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Elks recognized in retirement ceremony

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Sheriff-elect Paula Dance, right, presents Sheriff Neil Elks with his service weapon during Elks' retirement reception at Pitt County Courthouse on Nov. 20, 2018. (Molly Mathis/The Daily Reflector)


By Tyler Stocks
The Daily Reflector

Wednesday, November 21, 2018

As a child, Neil Elks was fascinated with law enforcement. He would listen to the chatter on a CB radio and speak back to it in his sleep.

Instead of baseball caps and football helmets that were worn by boys his age, Elks opted for a special sheriff’s hat.  

After a law enforcement career that spanned 39 years, Elks was honored in a retirement ceremony at The Pitt County Courthouse, having served two terms at the helm of the Pitt County Sheriff’s Office. 

He was recognized by Pitt County Manager Scott Elliot and Sheriff-elect Paula Stokes Dance presented her former lieutenant with his badge and gun. 

“When I first came to Pitt County, Sheriff Elks was my lieutenant and I came in as a rookie deputy from little old Martin County … and now look at me,” Dance said.   

“During that time, Lt. Elks presented me with my badge and gun so I am honored today to be the one to stand here and in return present him his gun and badge,” she said.  

A video highlighting Elks’ journey to becoming sheriff was shown during the ceremony, as attendees smiled and fought back tears.

Elks thanked all those in attendance for their support and faith in his leadership.      

“It’s a great honor to stand here before you guys and I look around and see several of my fellow sheriffs,” Elks said. “I want to thank my wife for standing by my side.  I want to thank my family.  These are the ones who prayed me through, in the beginning, to make the decision whether to run for sheriff or not.   

“Many of the other ones I see in the room are the ones I went to and asked, what do you think?” he said. “A lot of you guys believed in me and got behind me and supported me.”

Elks discussed how taxing the job of sheriff is and how he is looking forward to unplugging and spending time with his family.  

“I took this job very seriously. It’s a 24-hour a day job, seven days a week where people are calling you,” he said. “I get more calls on my personal cellphone and messages on Facebook than I ever do at the sheriff’s office.”

Everybody calls the sheriff, Elks said.

“People will say, ‘He’s my friend and I know him.’  I’m probably going to throw that phone in the Tar River,” Elks joked. 

Elks’ wife Connie also spoke, and made it a point to emphasize how much her husband loved the citizens of Pitt County.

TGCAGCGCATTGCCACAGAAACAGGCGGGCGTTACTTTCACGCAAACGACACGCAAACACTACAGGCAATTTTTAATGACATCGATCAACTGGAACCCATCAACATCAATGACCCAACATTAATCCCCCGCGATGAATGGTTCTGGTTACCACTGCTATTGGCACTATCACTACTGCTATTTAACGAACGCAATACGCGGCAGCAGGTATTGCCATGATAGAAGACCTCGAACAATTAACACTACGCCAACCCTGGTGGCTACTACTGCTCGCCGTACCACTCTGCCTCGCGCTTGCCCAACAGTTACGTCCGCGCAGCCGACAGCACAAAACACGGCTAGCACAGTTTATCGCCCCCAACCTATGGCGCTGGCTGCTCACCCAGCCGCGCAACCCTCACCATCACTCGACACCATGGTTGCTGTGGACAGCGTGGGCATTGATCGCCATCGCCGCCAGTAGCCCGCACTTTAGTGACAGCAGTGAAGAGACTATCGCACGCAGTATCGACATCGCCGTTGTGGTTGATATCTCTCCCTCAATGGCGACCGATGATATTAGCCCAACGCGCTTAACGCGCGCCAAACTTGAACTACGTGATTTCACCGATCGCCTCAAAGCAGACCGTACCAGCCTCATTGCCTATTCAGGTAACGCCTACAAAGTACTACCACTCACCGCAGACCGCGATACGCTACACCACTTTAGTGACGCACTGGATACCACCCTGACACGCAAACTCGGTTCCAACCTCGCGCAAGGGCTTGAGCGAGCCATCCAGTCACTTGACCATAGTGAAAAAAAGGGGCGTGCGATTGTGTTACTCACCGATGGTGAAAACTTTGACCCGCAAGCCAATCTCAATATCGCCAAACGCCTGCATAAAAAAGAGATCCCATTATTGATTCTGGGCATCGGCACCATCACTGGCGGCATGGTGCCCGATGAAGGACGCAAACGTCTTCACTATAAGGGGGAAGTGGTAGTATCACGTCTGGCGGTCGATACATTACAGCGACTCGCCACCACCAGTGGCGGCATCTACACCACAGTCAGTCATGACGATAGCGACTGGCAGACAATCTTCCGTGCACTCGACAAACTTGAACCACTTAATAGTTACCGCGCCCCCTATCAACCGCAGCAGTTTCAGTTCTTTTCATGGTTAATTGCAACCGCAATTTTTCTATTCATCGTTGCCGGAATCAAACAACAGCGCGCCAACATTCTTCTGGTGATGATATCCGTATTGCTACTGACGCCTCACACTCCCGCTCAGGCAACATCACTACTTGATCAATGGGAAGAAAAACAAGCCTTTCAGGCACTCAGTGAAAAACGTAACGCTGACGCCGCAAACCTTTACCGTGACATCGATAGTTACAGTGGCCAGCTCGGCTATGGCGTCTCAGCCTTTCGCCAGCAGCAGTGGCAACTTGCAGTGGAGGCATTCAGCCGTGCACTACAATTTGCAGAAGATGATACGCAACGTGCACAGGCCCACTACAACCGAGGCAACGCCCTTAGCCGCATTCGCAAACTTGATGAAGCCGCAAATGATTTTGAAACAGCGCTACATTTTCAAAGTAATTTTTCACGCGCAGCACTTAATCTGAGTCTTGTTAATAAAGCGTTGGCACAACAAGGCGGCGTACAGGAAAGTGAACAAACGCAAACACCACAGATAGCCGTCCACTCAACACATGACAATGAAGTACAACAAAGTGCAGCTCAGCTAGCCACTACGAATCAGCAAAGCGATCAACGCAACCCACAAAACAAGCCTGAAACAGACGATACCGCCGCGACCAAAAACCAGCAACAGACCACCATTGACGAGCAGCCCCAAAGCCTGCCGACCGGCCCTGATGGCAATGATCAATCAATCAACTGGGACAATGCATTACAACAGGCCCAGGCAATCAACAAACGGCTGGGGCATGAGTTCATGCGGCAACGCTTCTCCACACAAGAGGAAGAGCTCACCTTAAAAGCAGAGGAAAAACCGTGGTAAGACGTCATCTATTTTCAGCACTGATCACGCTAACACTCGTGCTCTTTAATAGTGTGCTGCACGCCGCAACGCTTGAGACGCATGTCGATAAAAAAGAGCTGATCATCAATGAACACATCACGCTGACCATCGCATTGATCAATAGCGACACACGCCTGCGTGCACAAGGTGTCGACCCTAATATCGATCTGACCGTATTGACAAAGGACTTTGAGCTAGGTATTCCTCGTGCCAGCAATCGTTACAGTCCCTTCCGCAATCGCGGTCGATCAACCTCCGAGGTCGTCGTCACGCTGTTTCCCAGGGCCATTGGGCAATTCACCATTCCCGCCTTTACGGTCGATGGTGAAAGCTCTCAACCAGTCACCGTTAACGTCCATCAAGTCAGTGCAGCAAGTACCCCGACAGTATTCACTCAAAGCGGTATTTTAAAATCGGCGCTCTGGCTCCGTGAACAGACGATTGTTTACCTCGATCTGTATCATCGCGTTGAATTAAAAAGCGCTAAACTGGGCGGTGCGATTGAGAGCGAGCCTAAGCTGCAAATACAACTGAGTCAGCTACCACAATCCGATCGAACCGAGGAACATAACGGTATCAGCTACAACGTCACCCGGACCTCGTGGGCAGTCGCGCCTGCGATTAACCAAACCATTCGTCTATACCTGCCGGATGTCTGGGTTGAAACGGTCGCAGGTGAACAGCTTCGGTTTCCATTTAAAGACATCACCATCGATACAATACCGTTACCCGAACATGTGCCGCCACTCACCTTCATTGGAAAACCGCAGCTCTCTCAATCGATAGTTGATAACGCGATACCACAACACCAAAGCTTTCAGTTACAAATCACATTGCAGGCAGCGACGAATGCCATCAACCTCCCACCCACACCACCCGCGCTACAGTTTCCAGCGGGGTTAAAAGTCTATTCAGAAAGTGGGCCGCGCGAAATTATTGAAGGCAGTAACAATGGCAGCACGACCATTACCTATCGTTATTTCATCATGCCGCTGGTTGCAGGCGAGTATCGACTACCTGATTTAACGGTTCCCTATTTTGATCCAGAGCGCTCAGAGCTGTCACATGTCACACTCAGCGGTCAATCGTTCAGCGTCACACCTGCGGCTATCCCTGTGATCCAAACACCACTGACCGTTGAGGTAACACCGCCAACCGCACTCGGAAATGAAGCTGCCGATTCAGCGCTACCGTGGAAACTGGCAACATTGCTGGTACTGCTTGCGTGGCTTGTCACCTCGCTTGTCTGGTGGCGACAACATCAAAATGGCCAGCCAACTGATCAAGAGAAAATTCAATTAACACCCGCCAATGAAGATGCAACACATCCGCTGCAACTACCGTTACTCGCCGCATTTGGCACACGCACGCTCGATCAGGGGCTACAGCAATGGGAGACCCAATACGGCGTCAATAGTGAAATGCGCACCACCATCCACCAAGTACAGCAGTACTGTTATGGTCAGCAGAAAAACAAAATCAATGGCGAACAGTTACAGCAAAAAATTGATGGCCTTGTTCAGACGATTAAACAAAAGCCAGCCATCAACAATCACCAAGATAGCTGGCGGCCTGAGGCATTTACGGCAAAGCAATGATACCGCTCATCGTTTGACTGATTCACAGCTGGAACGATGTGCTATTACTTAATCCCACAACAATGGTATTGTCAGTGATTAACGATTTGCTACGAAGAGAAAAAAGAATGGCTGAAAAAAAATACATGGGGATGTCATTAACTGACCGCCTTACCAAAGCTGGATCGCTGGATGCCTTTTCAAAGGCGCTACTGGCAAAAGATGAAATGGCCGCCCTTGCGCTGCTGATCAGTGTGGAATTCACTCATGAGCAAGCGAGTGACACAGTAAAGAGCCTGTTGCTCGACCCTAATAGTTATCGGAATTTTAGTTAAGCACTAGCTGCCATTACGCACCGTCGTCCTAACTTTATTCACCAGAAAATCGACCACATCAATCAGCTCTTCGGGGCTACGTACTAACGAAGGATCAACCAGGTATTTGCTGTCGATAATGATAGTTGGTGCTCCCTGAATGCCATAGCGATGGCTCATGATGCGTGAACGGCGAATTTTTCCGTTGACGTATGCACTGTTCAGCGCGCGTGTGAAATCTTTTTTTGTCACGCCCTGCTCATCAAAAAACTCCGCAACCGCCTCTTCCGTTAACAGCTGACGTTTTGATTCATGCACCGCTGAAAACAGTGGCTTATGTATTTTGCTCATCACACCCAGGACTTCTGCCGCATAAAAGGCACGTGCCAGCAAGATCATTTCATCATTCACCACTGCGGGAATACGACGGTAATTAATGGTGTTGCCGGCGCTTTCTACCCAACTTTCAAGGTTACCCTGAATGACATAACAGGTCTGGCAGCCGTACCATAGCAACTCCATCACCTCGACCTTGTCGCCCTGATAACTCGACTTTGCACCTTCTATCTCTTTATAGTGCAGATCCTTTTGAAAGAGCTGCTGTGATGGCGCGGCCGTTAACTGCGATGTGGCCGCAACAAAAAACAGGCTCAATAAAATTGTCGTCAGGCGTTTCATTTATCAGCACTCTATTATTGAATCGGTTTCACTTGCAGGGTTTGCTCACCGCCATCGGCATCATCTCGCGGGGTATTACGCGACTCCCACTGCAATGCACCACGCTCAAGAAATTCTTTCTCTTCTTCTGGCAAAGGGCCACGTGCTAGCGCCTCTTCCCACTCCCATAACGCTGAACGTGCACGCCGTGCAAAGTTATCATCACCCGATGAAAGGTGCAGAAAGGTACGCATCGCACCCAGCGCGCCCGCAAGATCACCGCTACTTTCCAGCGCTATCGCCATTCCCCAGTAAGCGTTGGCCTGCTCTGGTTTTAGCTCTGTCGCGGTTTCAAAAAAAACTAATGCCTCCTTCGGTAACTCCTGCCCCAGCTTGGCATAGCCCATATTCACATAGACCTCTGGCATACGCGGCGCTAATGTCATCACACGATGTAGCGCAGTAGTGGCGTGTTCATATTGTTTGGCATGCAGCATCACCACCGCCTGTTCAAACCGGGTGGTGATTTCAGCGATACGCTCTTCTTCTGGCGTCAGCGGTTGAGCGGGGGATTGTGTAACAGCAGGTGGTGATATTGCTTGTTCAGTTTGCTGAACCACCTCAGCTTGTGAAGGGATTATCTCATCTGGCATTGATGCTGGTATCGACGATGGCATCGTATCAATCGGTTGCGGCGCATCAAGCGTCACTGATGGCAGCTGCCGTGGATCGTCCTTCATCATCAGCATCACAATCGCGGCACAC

“Your support says a lot. He has done nothing but truly, truly, love you,” Connie Elks said. “He has not been perfect and if you look for perfection, you will find it nowhere but Jesus Christ. But he has tried his hardest and there’s been some that have left the sheriff’s office not happy and they’ve criticized him and continue to criticize. 

“Your sheriff has been a great husband and the best sheriff ever,” Connie Elks said.

She said her husband reduced crime and worked hard to be a good husband at home.  

“Even though he’s a sheriff who has reduced crime every year and certainly to the lowest point of decades, he still had many backseat critics.” Connie Elks said. “It made me very angry but it didn’t bother him a whole lot. So he had prayed for me a lot. 

“He was my comforter when hateful messages would come in through social networks and when few criminals sought to kill us, I wasn't as scared of them as I was of some of the social media stuff that came through,” she said.

She added that becoming sheriff of Pitt County was a dream that Neil had for quite some time and that the Elks family prayed and stood behind her husband.   

“We got together as a family and we prayed and we agreed we would support him, never knowing how truly hard it would be,” Connie Elks said. “How grateful I was that so many gave this little country boy with not a great deal of education but a whole lot of wisdom, their vote of confidence to allow him to live out his dream.”

Several in attendance stood up and spoke about how Elks was a sheriff for everyone.

The ceremony was followed by a reception.  

Contact Tyler Stocks at tstocks@reflector.com or 252-329-9566.  Follow him on Twitter @TylerstocksGDR